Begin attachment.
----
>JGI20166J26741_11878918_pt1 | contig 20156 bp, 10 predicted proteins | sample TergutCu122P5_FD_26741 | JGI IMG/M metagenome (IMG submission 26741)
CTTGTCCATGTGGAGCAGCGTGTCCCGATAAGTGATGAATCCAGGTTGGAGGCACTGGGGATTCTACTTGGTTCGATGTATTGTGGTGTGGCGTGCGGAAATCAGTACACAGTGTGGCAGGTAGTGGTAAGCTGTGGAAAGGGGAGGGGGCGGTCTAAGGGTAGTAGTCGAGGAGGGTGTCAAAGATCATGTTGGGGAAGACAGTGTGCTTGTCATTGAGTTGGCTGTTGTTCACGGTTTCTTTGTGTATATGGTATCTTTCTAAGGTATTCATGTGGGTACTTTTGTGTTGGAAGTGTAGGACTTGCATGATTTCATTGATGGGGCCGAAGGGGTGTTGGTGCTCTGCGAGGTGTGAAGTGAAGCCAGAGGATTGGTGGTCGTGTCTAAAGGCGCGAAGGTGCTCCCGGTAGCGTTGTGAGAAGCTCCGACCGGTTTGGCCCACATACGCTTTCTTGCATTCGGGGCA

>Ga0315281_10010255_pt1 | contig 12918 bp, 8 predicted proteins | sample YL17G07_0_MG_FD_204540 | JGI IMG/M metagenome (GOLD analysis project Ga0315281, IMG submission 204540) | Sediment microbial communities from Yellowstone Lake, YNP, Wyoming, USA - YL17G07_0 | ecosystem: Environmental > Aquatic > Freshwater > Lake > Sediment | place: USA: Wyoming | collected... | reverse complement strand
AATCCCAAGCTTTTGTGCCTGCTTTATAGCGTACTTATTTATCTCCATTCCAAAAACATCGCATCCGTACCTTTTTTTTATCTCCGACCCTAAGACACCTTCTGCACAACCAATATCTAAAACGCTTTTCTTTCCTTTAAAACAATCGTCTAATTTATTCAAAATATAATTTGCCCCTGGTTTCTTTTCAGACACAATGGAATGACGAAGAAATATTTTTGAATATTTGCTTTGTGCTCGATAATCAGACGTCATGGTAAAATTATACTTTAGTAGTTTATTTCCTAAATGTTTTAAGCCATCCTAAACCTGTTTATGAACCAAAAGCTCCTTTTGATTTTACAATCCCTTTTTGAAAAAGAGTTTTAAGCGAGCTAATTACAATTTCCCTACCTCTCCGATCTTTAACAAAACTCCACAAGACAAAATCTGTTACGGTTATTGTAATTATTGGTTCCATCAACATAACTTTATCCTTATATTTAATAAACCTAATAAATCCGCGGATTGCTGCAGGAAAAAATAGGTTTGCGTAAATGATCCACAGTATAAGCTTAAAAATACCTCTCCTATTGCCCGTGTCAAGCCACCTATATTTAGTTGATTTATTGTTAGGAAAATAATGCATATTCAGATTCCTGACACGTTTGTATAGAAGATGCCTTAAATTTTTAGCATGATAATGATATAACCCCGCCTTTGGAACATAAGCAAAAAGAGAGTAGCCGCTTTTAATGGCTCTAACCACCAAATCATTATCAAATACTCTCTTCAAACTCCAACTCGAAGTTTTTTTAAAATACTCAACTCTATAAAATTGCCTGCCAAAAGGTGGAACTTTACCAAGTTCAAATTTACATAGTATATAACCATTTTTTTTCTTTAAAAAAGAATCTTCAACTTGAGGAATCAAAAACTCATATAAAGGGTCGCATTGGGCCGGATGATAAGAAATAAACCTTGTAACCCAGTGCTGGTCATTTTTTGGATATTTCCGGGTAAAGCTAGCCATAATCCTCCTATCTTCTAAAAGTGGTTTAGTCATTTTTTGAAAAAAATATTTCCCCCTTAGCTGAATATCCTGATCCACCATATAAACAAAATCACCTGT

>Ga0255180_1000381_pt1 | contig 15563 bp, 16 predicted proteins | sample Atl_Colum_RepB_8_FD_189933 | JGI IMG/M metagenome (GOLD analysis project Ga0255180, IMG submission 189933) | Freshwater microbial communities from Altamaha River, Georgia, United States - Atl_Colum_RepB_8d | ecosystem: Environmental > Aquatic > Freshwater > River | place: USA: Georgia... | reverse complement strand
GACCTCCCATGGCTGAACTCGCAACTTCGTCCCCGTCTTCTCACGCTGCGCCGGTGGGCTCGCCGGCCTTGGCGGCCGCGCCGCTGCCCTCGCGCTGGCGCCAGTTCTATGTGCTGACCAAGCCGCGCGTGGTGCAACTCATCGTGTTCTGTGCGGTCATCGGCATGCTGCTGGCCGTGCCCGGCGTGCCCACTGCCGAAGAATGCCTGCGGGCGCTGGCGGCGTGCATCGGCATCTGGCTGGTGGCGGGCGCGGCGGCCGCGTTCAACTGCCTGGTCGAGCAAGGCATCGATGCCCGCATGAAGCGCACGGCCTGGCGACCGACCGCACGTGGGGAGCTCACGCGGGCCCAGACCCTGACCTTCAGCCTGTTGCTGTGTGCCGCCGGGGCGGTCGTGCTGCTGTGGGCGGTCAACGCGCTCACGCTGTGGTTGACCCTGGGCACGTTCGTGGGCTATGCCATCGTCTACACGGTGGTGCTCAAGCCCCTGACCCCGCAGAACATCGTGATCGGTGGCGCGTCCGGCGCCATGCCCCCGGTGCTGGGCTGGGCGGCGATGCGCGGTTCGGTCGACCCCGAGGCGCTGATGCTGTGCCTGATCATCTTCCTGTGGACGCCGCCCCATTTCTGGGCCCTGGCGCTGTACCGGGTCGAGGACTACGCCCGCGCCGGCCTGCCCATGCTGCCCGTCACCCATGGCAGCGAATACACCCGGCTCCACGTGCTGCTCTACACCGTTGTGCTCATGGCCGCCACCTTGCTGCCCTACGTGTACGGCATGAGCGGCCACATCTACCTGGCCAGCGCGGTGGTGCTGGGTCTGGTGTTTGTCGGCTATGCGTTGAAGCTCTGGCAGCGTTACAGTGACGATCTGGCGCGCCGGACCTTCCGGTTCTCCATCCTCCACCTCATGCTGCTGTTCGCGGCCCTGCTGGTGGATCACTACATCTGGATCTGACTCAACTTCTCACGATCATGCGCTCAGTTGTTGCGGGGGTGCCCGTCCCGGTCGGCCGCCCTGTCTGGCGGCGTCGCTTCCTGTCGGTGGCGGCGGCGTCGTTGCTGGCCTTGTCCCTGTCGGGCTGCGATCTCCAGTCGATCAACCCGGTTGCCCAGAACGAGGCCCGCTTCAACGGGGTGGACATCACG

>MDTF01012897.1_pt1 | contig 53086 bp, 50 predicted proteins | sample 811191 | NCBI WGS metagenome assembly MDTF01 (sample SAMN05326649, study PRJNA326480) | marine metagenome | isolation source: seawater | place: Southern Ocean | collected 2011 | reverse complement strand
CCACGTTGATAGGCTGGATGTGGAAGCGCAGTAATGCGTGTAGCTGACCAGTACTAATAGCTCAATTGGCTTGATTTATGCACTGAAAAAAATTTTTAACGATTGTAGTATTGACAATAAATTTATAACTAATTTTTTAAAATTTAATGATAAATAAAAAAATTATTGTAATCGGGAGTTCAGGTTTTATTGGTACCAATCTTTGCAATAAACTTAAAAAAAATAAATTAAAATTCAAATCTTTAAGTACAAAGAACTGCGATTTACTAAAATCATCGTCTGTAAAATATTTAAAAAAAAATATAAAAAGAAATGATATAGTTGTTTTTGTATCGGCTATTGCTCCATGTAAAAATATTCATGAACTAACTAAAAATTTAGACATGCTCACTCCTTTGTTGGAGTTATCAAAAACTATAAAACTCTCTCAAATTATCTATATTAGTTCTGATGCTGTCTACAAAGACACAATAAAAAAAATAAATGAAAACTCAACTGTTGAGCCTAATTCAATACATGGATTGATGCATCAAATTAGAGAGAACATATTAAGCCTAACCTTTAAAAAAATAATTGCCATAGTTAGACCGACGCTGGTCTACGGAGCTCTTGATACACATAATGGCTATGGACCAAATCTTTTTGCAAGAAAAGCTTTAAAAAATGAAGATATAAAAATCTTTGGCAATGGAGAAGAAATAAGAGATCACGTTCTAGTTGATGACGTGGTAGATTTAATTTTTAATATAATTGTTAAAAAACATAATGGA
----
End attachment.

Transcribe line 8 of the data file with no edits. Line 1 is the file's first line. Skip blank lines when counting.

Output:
CCACGTTGATAGGCTGGATGTGGAAGCGCAGTAATGCGTGTAGCTGACCAGTACTAATAGCTCAATTGGCTTGATTTATGCACTGAAAAAAATTTTTAACGATTGTAGTATTGACAATAAATTTATAACTAATTTTTTAAAATTTAATGATAAATAAAAAAATTATTGTAATCGGGAGTTCAGGTTTTATTGGTACCAATCTTTGCAATAAACTTAAAAAAAATAAATTAAAATTCAAATCTTTAAGTACAAAGAACTGCGATTTACTAAAATCATCGTCTGTAAAATATTTAAAAAAAAATATAAAAAGAAATGATATAGTTGTTTTTGTATCGGCTATTGCTCCATGTAAAAATATTCATGAACTAACTAAAAATTTAGACATGCTCACTCCTTTGTTGGAGTTATCAAAAACTATAAAACTCTCTCAAATTATCTATATTAGTTCTGATGCTGTCTACAAAGACACAATAAAAAAAATAAATGAAAACTCAACTGTTGAGCCTAATTCAATACATGGATTGATGCATCAAATTAGAGAGAACATATTAAGCCTAACCTTTAAAAAAATAATTGCCATAGTTAGACCGACGCTGGTCTACGGAGCTCTTGATACACATAATGGCTATGGACCAAATCTTTTTGCAAGAAAAGCTTTAAAAAATGAAGATATAAAAATCTTTGGCAATGGAGAAGAAATAAGAGATCACGTTCTAGTTGATGACGTGGTAGATTTAATTTTTAATATAATTGTTAAAAAACATAATGGA